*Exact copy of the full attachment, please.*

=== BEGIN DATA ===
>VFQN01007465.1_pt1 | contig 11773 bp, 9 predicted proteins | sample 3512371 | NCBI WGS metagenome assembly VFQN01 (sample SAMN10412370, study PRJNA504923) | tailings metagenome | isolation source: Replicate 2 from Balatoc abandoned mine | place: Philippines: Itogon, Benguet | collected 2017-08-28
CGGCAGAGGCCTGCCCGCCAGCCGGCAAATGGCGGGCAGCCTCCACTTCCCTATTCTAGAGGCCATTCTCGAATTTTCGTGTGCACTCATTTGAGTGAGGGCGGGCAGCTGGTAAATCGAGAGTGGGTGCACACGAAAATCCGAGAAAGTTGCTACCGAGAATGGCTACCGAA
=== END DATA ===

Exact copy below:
>VFQN01007465.1_pt1 | contig 11773 bp, 9 predicted proteins | sample 3512371 | NCBI WGS metagenome assembly VFQN01 (sample SAMN10412370, study PRJNA504923) | tailings metagenome | isolation source: Replicate 2 from Balatoc abandoned mine | place: Philippines: Itogon, Benguet | collected 2017-08-28
CGGCAGAGGCCTGCCCGCCAGCCGGCAAATGGCGGGCAGCCTCCACTTCCCTATTCTAGAGGCCATTCTCGAATTTTCGTGTGCACTCATTTGAGTGAGGGCGGGCAGCTGGTAAATCGAGAGTGGGTGCACACGAAAATCCGAGAAAGTTGCTACCGAGAATGGCTACCGAA